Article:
The University Blood Initiative stands in solidarity with the Black Lives Matter movement and is committed to bringing about a fairer, more equitable future. As such, we are spending this week highlighting the systemic racism, discrimination, and barriers to blood donation Black Americans have historically experienced and continue to face. This is part four of seven in our ongoing series.
While our last piece discussed physical barriers to minority blood donation in the United States, the issues are much deeper and more complicated. Among other reasons given for low donor rates, studies have found “fear,” “apathy,” and “less likely to know where to donate,” indicating a systemic distrust of the American healthcare system.
These concerns have serious historical and factual bases--there is the blatant racism of early blood donation; the fact that between 1932 and the 1970s, the Tuskegee study of untreated syphilis, conducted upon Black men without their consent, told its participants that they had “bad blood” instead of providing proper diagnosis or treatment; there is the case of Henrietta Lacks, a Black woman whose cells were used for medical research posthumously and without her consent; and, even today, that Black women are approximately two and a half times more likely to die in childbirth than white women. These are only a few of countless other similar, equally horrifying acts of medical discrimination against BIPOC patients in the US, and, as the Chicago Tribune writes, they have contributed to a “suspicion of some aspects of the medical community passed down through generations.”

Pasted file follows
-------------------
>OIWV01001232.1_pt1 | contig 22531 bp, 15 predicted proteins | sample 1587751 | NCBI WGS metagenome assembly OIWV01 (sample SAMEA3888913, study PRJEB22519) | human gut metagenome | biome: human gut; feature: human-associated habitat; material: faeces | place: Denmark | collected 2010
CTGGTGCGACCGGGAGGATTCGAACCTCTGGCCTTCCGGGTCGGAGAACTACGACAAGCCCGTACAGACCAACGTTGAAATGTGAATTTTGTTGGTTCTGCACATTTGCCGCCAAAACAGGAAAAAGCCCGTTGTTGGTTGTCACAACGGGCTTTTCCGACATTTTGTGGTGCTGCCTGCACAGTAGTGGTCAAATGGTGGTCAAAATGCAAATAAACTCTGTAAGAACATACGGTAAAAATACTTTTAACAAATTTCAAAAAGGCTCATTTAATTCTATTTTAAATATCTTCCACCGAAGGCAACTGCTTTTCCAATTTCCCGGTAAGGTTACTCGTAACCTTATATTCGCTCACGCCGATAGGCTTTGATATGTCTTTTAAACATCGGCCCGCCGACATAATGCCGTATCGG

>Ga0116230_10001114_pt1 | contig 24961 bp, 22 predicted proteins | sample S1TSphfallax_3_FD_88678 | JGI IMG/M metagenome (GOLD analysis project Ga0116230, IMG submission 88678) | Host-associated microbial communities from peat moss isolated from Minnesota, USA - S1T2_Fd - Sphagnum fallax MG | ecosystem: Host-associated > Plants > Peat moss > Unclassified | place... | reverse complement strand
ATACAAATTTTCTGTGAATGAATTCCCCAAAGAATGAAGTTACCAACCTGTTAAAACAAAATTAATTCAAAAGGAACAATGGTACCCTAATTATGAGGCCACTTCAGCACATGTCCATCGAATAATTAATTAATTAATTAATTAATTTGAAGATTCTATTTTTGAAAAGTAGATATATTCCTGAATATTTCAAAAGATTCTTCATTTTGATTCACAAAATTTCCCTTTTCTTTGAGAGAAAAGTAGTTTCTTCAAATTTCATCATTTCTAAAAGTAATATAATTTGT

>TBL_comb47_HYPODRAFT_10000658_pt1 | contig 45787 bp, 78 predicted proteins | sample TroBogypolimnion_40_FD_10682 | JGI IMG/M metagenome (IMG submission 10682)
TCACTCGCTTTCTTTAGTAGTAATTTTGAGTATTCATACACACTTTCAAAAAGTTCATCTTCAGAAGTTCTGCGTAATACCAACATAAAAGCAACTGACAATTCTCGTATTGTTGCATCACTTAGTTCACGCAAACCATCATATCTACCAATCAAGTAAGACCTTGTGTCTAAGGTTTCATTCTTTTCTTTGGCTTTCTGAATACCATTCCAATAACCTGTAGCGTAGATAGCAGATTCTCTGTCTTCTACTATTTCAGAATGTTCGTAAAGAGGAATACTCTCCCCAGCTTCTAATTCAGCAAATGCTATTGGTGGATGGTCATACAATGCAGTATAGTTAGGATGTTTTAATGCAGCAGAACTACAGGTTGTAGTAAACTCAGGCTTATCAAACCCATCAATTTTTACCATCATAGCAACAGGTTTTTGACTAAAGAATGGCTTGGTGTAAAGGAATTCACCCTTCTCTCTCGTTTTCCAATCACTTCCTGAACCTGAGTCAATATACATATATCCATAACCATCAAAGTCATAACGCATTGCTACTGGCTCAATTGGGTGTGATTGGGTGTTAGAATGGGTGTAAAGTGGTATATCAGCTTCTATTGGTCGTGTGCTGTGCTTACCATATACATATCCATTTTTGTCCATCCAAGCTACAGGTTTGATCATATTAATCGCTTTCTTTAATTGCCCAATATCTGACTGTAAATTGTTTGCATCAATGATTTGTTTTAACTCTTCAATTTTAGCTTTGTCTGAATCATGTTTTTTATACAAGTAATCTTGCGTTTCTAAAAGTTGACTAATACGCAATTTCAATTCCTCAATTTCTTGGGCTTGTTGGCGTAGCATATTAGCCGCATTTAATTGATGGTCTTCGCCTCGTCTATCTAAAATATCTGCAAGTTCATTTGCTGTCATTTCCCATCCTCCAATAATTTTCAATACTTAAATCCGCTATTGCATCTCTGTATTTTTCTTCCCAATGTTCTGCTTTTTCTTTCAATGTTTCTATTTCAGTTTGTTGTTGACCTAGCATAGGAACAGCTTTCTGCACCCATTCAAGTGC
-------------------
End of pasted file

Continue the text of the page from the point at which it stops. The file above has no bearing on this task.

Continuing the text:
Even blood donation, which should theoretically be safe and simple and unbiased, cannot escape these suspicions, and understandably so. Its history is patchy; its campaigns and drives are more likely to target affluent, largely white areas; and its process is often prone to myths and rumors. Non-donors may fear the process, concerned about serious adverse effects (which are rare) or considering the blood supply unsafe (which it isn’t). There are a host of smaller, often complicated eligibility requirements--recent travel, piercings, low iron levels, among others--that require untangling, and an assumption that blood donation takes a long time or hurts (it doesn’t take very long, and it only hurts for a moment). Without education on the issue, or incentives and resources to learn about it, it’s easy to write off blood donation as inconvenient, dangerous, and altogether not worth it, which couldn’t be farther from the truth.
At UBI, we’ve talked at length about the urgency for blood donation, and we can’t stress it enough. However, we haven’t talked enough about the need for diverse blood, and it’s time that we fix that. Unlike early myths perpetuated by the US military and Red Cross in the 1940s, blood is not fundamentally different between any two human beings, regardless of race. But, unfortunately, it’s not quite that clear-cut, either. As antigens can vary between racial and ethnic groups, the discussion of universal blood donation can become uncomfortably muddled. One of the most prominent examples, sickle cell disease, comes with complicated donor and recipient restrictions (we will discuss them more at length in an upcoming installment) that are not sufficiently discussed. As Antonia Warren, a social worker, told the Chicago Tribune, she “didn’t know about the need for blood from black donors” before she began her job, and has since begun to donate. It may not always be so simple, but learning about the problem is a very good place to start.